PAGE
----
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Let $M,N$ be $d$-dimensional Riemannian manifolds, $f:M \to N$ a smooth map. Then $df \in \Omega^1\big({M,f^*TN}\big)=\Gamma(T^*M \otimes f^*TN)$.

Let $\nabla$ be the pullback connection on $f^*TN$ induced by the Levi-Civita connection on $TN$.

Does there exist an element $\sigma \in \Gamma(f^*TN)$ such that $\nabla \sigma=df$?

Denote by $d_{\nabla}:\Omega^k\big({M,f^*TN}\big) \to \Omega^{k+1}\big(M,f^*TN\big)$ the associated exterior derivative.

Then, if such a $\sigma$ exist, then $-R^{f^*TN} \wedge \sigma =d_{\nabla} d_{\nabla} \sigma=d_{\nabla} \nabla \sigma=d_{\nabla} df=0$, where the last equality comes from the symmetry of the connection on $TN$.

Thus,

$R^{f^*TN} \wedge \sigma =0$ is a necessary condition for such a $\sigma$. ($R^{f^*TN}$ is the curvature tensor of $\nabla$).

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    $\begingroup$ If $d = 2$, $N$ has non-zero curvature and $f$ is a diffeomorphism, then for linearly independent $X,Y$ the endomorphism $R^{f^{*}(TN)}(X,Y)$ is invertible which forces $\sigma = 0$ but then $\nabla \sigma \neq df$. I'm not sure about the general case but I would guess that this fails generically. $\endgroup$ – levap Jun 12 '17 at 12:26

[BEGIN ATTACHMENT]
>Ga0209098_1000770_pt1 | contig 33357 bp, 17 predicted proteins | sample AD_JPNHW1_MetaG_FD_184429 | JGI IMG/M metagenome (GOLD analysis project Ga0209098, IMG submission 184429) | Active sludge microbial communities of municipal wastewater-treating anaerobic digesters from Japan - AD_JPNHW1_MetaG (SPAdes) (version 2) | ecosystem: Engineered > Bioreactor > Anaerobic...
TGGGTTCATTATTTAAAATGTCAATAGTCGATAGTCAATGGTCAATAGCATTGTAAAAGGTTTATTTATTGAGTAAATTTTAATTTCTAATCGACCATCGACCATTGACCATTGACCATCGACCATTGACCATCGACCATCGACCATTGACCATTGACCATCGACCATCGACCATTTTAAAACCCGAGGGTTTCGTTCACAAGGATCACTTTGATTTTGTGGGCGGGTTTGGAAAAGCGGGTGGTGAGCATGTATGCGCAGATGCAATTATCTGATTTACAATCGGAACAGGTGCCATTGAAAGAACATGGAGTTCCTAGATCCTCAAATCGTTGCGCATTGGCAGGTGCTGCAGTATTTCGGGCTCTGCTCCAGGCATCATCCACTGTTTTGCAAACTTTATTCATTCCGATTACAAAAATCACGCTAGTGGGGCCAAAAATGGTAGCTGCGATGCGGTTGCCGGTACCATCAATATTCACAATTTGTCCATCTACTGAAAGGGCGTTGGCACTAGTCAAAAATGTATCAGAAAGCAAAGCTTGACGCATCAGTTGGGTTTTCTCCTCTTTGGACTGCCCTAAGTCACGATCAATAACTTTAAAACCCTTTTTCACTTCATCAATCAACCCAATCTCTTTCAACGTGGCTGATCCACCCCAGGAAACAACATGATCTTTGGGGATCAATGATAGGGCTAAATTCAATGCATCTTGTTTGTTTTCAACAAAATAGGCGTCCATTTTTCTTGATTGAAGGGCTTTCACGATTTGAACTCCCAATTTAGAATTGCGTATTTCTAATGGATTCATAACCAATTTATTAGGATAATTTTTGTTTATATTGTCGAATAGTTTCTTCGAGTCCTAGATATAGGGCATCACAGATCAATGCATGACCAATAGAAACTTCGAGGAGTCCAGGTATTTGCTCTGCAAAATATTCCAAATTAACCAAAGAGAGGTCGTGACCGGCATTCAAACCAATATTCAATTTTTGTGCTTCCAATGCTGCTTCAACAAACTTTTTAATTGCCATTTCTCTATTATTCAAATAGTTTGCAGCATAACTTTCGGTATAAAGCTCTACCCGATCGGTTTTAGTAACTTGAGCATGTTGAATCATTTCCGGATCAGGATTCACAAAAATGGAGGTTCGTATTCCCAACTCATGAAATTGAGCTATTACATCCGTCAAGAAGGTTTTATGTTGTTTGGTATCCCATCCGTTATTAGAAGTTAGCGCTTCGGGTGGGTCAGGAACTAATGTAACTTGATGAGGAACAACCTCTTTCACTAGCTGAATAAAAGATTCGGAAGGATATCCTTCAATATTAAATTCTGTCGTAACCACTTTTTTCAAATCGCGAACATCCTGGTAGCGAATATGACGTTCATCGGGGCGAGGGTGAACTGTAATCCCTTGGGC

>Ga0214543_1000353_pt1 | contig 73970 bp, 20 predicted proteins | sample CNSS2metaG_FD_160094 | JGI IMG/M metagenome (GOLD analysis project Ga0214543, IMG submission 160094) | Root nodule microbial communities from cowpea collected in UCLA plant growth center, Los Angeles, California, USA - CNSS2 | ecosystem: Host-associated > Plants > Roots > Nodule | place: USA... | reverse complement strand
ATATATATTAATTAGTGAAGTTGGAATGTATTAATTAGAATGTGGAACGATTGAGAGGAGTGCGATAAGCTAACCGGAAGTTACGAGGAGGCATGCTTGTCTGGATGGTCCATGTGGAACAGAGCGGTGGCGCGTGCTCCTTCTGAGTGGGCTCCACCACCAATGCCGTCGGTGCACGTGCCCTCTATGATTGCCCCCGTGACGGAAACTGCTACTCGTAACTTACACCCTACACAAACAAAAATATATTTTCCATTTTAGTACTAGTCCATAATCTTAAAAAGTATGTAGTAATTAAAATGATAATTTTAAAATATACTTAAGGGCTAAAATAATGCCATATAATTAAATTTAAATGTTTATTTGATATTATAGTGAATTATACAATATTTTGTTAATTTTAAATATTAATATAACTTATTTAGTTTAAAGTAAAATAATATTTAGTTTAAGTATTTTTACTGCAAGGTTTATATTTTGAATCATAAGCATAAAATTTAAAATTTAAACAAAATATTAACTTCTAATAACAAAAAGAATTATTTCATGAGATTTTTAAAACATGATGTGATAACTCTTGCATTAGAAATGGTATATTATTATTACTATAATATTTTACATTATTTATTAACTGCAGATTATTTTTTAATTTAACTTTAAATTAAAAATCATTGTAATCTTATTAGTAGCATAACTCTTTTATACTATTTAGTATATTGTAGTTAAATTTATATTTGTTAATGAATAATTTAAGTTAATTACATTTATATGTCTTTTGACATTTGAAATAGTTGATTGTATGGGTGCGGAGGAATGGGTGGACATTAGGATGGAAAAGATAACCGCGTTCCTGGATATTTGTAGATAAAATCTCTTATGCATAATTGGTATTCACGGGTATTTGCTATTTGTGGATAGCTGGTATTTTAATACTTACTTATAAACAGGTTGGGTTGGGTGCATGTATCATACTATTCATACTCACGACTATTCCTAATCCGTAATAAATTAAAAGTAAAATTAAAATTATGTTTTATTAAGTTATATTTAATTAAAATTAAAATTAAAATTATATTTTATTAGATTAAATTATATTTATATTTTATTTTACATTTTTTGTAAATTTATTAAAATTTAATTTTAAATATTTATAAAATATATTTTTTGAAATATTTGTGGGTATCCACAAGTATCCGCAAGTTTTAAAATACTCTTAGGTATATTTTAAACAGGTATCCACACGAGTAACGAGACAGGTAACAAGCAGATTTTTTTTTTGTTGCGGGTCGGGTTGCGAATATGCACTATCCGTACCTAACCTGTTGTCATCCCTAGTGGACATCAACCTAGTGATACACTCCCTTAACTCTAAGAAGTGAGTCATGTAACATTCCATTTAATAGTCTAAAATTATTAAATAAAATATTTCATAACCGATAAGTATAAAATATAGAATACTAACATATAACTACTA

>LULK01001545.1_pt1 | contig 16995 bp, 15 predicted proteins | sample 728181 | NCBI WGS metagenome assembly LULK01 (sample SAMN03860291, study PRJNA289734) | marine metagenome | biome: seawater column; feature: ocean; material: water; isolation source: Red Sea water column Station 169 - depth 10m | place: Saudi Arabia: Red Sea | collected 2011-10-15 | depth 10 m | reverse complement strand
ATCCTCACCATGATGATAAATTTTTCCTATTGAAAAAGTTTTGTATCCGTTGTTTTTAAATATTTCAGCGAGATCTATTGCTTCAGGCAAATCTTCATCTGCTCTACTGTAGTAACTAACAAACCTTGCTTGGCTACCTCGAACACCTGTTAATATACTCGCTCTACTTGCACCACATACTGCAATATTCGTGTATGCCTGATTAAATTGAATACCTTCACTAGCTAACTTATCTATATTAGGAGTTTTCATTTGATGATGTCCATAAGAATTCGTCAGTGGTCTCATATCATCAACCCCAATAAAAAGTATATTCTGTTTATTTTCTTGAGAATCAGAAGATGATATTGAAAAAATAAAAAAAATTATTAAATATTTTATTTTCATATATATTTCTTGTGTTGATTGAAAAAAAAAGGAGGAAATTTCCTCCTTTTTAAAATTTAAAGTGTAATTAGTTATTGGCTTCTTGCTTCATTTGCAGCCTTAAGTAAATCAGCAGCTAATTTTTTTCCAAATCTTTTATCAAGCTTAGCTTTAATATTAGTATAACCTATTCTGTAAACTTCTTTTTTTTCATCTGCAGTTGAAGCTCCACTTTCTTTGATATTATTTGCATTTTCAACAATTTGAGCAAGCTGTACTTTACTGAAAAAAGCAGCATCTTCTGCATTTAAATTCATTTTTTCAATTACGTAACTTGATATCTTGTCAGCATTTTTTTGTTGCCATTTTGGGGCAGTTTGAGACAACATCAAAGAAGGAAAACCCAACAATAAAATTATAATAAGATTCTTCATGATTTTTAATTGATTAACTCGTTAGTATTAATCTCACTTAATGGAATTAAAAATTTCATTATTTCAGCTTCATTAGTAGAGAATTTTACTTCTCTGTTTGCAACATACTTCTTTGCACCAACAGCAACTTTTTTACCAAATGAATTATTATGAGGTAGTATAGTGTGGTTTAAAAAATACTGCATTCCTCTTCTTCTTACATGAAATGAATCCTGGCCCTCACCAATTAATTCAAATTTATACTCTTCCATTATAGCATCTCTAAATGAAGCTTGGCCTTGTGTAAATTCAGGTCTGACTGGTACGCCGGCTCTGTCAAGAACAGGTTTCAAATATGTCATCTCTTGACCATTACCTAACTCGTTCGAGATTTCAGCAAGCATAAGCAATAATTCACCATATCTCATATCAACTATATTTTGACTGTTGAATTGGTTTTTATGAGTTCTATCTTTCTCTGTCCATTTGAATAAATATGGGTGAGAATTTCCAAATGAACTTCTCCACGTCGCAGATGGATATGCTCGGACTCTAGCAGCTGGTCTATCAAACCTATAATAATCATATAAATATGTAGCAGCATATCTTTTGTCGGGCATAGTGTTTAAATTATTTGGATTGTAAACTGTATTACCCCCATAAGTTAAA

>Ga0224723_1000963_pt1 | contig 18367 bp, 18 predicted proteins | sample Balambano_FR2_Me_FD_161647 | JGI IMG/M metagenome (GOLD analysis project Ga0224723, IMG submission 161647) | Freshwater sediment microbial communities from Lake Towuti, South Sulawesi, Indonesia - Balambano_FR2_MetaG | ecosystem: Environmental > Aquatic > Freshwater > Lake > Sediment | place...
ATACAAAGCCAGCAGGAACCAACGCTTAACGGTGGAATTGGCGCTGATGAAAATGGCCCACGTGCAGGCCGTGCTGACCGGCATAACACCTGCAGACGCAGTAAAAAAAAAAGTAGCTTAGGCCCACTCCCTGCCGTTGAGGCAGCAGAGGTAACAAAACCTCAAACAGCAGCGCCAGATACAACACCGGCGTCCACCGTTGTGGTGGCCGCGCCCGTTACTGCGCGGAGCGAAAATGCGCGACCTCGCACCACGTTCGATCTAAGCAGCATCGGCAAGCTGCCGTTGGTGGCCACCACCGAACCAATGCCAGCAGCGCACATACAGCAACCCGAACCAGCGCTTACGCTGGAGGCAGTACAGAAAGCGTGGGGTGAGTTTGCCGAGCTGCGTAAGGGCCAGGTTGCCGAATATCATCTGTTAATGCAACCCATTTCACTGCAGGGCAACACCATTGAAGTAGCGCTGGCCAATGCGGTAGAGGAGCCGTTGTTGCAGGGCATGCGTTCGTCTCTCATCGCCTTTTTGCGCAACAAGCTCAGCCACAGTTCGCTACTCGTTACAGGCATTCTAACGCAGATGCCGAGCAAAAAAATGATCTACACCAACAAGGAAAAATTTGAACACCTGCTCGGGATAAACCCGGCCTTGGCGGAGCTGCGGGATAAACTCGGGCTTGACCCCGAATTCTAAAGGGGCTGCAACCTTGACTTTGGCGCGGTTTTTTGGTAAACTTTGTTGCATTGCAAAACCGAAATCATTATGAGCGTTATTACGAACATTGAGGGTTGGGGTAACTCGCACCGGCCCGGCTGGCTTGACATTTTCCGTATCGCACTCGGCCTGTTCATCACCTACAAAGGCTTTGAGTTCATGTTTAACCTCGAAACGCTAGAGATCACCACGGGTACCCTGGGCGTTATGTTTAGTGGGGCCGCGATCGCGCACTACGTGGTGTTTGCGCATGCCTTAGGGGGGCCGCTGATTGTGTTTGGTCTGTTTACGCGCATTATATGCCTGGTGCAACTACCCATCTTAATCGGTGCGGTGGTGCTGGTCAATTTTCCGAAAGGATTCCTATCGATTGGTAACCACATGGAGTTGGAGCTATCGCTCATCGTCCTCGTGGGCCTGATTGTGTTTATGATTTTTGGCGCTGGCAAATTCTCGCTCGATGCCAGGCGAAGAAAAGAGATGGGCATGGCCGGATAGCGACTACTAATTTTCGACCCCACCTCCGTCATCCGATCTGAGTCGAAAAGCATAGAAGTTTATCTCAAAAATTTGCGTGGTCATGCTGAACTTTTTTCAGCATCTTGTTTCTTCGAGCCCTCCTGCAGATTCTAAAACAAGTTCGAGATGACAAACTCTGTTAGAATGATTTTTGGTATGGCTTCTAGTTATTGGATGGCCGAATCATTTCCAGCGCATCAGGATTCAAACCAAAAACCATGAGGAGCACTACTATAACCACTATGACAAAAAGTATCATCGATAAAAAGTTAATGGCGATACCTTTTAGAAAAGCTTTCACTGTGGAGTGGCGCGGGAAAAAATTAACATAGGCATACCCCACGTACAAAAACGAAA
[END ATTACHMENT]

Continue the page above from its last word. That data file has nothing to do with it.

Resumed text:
• $\begingroup$ Thanks. Can you elaborate on why $R^{f^*(TN)}(X,Y)$ is invertible? I see why it's non-zero (by your assumption). I guess the invertibility is a consequence of the $2$-dimensionality? (Something along "there is only one number determining the curvature tensor"? I wonder whether you have a slick argument for that.) $\endgroup$ – Asaf Shachar Jun 18 '17 at 16:43
  • $\begingroup$ Yep, the endomorphism is skew-adjoint on a two dimensional space so it is invertible iff it is non-zero. $\endgroup$ – levap Jun 20 '17 at 17:56

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